Flexible clamp meters are also known as Rogowski coils. Sometimes called air-cored coils or flexible current probes, Rogowski coils evolved from simple solenoids and were first used in 1912.
Unlike current transformer and Hall Effect clamp meters, they have no iron core. Instead, they use a wound, helix-shaped coil which responds to the rate of change (known as the first derivative) of a conductor’s magnetic field around which they are placed.
The faster the change in amplitude, the more voltage generated by the coil. An integrator circuit in the measurement device converts that output to a signal that is proportional to the signal in the conductor.
Because Rogowski coils are not dependent on a rigid iron core, they can be made flexible and thus easier to fit into tight or cramped spaces. This is one of the most valued attributes of flexible clamp meters.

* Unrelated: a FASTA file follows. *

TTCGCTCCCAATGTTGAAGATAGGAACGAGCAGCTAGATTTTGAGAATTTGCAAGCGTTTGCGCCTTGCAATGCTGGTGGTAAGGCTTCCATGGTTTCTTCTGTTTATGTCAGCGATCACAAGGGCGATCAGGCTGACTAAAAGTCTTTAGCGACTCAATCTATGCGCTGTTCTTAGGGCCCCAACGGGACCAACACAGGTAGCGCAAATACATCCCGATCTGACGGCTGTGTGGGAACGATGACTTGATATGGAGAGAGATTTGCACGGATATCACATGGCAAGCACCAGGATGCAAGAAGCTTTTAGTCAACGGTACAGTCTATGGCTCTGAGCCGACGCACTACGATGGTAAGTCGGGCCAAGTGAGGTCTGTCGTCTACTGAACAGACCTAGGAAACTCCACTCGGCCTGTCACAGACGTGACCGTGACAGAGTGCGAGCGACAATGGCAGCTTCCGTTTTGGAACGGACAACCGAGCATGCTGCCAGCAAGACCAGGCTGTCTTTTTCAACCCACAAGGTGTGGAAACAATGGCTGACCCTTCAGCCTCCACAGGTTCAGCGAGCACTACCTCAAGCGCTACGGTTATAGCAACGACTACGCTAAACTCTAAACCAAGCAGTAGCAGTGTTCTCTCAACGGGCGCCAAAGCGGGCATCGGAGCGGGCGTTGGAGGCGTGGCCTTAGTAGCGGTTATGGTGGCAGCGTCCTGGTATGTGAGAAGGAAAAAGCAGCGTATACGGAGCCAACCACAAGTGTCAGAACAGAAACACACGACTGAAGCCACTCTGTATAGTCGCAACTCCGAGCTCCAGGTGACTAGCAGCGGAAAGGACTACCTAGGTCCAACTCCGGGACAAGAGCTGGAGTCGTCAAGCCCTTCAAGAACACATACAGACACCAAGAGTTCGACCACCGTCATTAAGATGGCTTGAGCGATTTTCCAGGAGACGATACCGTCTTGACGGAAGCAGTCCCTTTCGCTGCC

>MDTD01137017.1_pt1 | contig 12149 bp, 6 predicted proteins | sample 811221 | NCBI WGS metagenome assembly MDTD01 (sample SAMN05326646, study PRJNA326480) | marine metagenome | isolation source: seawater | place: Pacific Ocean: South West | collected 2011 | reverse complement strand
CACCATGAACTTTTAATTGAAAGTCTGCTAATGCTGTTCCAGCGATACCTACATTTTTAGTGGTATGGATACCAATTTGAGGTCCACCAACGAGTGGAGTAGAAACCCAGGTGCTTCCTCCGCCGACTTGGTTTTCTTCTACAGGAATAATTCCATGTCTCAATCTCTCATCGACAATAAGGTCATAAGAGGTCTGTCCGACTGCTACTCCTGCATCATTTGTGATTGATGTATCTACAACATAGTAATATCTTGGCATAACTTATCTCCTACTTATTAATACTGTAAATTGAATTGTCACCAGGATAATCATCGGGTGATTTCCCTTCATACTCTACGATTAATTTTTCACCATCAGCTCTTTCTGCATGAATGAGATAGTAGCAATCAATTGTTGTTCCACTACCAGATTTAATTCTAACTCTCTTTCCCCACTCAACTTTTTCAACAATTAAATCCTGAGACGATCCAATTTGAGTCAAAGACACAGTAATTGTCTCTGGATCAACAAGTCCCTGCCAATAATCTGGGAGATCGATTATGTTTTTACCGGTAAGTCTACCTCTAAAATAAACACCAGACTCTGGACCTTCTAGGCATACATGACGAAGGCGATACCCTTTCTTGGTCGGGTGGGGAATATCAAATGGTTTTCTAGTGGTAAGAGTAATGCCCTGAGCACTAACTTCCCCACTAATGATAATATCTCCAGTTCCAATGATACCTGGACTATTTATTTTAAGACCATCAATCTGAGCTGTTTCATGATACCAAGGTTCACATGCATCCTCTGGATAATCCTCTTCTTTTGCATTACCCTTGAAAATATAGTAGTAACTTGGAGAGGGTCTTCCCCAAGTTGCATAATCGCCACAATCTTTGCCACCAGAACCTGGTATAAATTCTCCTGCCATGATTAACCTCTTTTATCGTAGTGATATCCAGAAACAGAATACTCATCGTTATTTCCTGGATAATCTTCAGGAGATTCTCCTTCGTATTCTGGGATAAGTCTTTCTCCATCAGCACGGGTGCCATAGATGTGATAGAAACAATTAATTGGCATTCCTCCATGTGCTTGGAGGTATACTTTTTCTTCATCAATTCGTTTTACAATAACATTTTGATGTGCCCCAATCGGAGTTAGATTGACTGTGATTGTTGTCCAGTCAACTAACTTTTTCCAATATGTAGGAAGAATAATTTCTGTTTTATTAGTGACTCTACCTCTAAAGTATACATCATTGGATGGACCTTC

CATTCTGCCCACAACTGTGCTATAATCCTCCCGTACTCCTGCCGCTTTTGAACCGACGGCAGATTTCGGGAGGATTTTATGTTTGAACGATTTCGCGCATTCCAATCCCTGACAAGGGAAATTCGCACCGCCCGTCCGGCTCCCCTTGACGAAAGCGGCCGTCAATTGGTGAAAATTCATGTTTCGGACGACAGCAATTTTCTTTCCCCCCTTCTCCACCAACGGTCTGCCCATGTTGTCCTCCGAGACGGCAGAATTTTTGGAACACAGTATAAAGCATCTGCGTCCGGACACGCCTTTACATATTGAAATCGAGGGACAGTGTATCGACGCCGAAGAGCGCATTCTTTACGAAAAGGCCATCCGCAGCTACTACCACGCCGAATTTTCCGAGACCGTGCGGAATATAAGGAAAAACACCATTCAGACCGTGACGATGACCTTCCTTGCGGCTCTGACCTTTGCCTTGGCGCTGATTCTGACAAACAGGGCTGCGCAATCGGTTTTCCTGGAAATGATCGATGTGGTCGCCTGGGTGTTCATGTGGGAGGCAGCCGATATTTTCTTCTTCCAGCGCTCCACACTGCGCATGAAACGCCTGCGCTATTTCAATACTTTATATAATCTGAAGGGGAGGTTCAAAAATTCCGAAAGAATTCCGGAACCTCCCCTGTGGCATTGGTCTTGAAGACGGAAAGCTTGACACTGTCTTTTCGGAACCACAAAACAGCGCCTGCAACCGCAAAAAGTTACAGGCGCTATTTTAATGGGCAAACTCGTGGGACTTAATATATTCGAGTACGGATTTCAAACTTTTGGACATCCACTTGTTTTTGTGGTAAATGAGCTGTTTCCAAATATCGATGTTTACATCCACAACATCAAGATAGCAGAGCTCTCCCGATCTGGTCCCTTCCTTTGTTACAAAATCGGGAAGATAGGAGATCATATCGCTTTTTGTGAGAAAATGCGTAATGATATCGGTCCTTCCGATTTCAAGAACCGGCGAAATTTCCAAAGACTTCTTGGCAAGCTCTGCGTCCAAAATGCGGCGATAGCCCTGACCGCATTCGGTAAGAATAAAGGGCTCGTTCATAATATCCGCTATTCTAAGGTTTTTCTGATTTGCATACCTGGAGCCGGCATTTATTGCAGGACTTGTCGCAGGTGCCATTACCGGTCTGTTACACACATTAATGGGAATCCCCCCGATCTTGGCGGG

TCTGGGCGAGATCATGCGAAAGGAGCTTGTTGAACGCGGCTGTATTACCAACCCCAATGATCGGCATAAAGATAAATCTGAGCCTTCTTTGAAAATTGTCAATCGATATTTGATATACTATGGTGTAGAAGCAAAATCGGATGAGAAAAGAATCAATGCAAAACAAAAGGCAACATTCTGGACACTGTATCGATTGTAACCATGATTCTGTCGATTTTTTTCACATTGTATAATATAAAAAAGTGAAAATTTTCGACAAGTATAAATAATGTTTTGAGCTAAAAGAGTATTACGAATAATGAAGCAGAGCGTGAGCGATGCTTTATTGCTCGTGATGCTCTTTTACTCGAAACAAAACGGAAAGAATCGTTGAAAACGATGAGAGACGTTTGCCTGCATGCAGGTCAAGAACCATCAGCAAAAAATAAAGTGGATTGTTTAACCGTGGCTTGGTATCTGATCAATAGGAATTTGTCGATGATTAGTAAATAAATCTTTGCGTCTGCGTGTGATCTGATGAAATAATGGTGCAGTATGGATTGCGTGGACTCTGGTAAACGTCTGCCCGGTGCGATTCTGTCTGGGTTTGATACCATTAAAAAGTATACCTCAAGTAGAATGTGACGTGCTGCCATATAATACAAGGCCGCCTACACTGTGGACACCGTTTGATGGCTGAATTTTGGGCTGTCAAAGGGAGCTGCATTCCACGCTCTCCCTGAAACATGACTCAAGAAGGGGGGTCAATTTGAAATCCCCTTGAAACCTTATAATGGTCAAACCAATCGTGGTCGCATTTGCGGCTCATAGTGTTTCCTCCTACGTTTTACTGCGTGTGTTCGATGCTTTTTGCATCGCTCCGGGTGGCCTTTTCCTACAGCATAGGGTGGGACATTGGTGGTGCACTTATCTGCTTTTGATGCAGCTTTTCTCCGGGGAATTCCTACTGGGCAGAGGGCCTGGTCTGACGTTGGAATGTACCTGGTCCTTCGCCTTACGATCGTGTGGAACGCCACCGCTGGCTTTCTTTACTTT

The absence of a magnetic core permits a broad frequency response, up to hundreds of kHz, and virtually eliminates circuit loading and saturation concerns.
Some models, such as the Fluke i2500-18 iFlex® Flexible Current Probe, can measure up to 2500 A ac. In addition, Rogowski coils produce a safe low-voltage output that eliminates hazards associated with misalignment and open secondary windings.
Since they inherently respond to the rate of change of a signal, Rogowski coils only work with ac current.
What goes into a Rogowski coil? As the cutaway image at the top of this page shows:
- An insulating outer silicon sleeve (red). Its application is the final step in a flexible clamp’s construction.
- An isolating layer (black) of nylon material; it shields, or isolates, the coil’s fine inner wires during the molding process with the outer, insulating sleeve.
- A thin, aluminum-based separation layer (white). It separates a widely spaced outer copper wire from the inner, tightly coiled teal-colored wire. These are the coil’s transmit-receive wires.
- The tightly wound wire (teal) is considered the Rogowski wire.
- A solid copper core supported by flexible white tubing. The copper core connects to the Rogowski wire and boosts the coil’s resistance to external electrical interference.